Juvenile commutations ‘spits in face of cops, crime victims’ – Portland, Oregon

Portland, Oregon 2021-10-22 18:54:27 –

Former DA Nome Flink said Brown’s decision was “illegal.”

Portland, Oregon (KOIN) — Thursday, Governor Kate Brown allowed 74 boys to be commuted But this action does not mean that they are about to be released. It gives them the opportunity to hear parole or release as early as possible.

All prisoners are considered to have committed these crimes as teenagers. Approximately three-quarters of an estimated 250 prisoners meeting Brown’s criteria were sentenced under Measure 11.

Former Multnomah County DA Nome Flink, October 22, 2021 (KOIN)

Retired Multnomah County Supreme Deputy District Attorney Nome Frink has charged at least two men on the list of men whose decisions will be reviewed.

“It spits in the face of law enforcement and crime victims not even consulting them before taking this action,” Flink said. “It’s also illegal because it’s flying in the face of the procedural requirements of Oregon law.”

“He is a sociopath”

Almost 10 years ago, Randy Tennant’s nephew Andrew Johnson was convicted of stabbing and killing Randy’s mother at the age of 17.

Johnson is one of the convicted boys on Brown’s list of prisoners who are believed to be on parole or early release.

Tenants are not happy.

“He’s dangerous to society. He’s a member of society,” Tenant told KOIN6 News. “We were told that extreme criminals wouldn’t go back to someone like him.”

This happened two years after Oregon passed a Senate bill that would change the way Oregon charges a convicted boy when he grows up.

“This is not” I hijacked the car, I lifted and shopped “. This is the one who brutally killed someone and boasted about doing it at an early age, “Tenant said. “He is an antisocial personality-he has not been rehabilitated.”

One who is not considered Kip Kinkel who killed his parents before going A mass shooting in a high school in Oregon in 1998 killed two classmates and injured another 25. “

Oregon Prison (KOIN, File)

About Senate Bill 1008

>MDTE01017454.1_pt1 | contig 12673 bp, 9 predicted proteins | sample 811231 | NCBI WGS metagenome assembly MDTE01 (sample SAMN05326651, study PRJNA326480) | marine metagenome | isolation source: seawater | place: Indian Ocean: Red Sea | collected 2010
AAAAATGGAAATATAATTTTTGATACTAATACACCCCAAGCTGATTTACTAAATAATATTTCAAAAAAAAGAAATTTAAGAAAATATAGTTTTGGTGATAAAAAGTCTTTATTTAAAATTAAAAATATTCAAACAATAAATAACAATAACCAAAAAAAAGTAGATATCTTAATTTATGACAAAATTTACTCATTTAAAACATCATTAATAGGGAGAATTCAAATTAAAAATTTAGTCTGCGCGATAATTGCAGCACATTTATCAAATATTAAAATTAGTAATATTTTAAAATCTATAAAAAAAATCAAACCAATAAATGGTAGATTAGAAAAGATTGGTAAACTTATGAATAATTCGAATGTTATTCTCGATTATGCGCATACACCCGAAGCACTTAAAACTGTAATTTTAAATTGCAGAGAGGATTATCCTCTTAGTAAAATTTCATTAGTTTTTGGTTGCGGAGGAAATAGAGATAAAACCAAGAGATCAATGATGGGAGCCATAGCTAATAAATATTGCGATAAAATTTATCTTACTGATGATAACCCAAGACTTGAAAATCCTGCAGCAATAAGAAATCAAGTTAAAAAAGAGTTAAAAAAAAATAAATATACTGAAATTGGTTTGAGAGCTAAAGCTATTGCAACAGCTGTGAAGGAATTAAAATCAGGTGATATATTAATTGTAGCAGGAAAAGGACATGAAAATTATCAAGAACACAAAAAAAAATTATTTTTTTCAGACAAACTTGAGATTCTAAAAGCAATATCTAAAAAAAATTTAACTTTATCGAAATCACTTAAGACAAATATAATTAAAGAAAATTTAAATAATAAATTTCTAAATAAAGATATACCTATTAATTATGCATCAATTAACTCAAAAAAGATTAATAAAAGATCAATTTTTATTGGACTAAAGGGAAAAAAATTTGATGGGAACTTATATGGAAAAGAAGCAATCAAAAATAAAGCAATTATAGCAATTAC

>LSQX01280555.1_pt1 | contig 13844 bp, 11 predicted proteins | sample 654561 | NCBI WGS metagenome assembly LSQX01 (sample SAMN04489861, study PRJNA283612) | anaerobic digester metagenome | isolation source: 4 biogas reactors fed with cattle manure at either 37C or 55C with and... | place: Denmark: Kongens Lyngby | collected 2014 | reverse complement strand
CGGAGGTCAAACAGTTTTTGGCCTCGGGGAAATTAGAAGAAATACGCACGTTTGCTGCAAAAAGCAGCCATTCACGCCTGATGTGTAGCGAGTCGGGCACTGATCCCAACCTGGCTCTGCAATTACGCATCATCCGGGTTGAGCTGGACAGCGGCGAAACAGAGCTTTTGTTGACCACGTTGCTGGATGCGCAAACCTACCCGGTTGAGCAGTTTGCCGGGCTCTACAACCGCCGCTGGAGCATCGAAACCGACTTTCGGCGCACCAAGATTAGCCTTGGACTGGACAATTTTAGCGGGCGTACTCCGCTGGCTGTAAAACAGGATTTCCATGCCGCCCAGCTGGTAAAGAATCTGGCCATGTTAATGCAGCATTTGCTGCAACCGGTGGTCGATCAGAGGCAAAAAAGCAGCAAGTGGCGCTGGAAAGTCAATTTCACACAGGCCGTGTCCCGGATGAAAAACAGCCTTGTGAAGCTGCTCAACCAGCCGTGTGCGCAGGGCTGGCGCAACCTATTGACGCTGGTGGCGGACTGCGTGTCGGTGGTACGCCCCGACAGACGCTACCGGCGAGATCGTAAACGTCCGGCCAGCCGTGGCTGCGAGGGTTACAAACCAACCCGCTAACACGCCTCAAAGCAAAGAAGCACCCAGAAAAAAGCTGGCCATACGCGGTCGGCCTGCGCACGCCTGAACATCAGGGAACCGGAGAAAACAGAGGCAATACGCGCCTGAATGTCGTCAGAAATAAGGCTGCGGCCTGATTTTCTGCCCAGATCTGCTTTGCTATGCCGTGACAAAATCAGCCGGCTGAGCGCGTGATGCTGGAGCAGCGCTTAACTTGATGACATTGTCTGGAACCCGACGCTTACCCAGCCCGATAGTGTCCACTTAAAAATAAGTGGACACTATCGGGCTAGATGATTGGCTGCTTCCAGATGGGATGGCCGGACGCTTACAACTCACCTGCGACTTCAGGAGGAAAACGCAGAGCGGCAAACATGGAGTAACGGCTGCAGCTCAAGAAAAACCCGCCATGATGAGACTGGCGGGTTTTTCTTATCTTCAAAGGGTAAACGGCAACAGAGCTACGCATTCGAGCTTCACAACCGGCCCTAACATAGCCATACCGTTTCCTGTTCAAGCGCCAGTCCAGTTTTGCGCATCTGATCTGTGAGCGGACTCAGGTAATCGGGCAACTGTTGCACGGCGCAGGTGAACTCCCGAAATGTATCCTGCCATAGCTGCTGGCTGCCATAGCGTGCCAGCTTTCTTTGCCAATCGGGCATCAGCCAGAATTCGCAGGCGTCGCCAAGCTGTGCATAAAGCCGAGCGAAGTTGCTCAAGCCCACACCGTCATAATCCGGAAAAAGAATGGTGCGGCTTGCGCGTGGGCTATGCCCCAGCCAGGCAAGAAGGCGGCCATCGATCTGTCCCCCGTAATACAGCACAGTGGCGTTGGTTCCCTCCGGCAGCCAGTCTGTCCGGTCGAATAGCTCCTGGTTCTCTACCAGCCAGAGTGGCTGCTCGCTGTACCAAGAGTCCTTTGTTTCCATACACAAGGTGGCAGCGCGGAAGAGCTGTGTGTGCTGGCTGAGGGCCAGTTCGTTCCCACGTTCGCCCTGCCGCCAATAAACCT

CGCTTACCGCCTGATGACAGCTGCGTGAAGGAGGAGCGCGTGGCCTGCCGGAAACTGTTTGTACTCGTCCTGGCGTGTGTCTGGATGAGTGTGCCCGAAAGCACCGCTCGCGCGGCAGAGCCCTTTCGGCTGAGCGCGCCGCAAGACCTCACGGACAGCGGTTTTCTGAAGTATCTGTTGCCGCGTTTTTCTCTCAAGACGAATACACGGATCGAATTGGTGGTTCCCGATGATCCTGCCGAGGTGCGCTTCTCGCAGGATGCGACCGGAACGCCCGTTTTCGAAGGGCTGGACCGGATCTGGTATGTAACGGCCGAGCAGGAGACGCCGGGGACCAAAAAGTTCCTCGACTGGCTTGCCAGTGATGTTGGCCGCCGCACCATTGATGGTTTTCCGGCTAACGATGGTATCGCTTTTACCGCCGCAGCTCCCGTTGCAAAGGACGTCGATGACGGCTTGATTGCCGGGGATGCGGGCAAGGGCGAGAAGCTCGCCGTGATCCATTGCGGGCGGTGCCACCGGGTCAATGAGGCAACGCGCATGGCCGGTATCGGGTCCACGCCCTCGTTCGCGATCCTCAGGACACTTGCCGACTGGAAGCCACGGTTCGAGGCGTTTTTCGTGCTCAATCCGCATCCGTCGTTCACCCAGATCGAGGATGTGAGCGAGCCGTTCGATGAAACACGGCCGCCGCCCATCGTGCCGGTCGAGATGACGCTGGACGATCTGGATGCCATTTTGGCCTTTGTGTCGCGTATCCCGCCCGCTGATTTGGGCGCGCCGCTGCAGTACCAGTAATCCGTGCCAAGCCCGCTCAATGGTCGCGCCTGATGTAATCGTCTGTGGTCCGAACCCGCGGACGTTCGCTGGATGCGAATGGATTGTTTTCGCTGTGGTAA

Measure 11 crimes It is some of the state’s most serious crimes, including sexual abuse, rape and murder. The bill also applied a compulsory minimum imprisonment.

Senate Bill 1008 In 2019, Ballot Bill 11 was amended and passed. SB1008 will ensure that the judge will be waived to determine if it is appropriate to impose adult punishment. Even if a young person is sentenced in an adult court, he or she is entitled to a “trial” in the middle of the decision or a parole trial 15 years later. Prior to SB 1008, individuals over the age of 15 who committed major 11 crimes were automatically exempt from adult court.

According to a statement provided by the Governor’s Office, Brown’s approach allows imprisoned youth to be considered for potential conditional or parole hearing opportunities.

“Governor Brown believes that crime prevention and youth rehabilitation need to be more important than severe punishment and long and costly imprisonment,” the Governor’s Office said in a statement.

The governor’s statement stated that young people must be held accountable — but their brains are still developing. The criminal justice system does not take this into account.

According to Brown’s office, the review will take place over the next few months and no decision will be made until December or January. Each case will be reviewed individually.

Victims and their families are notified according to standard victim procedures for commuting.

This bill was not retroactive. This means that young people sentenced to more than 15 years in 2020 cannot ask the Oregon Parole Commission and post-prison supervision to consider future releases.

“Many of these young individuals pursue education, are fully engaged in treatment or other skill-based programs, and become leaders in the facility before or before they move under the control of the DOC,” Brown said. Says.

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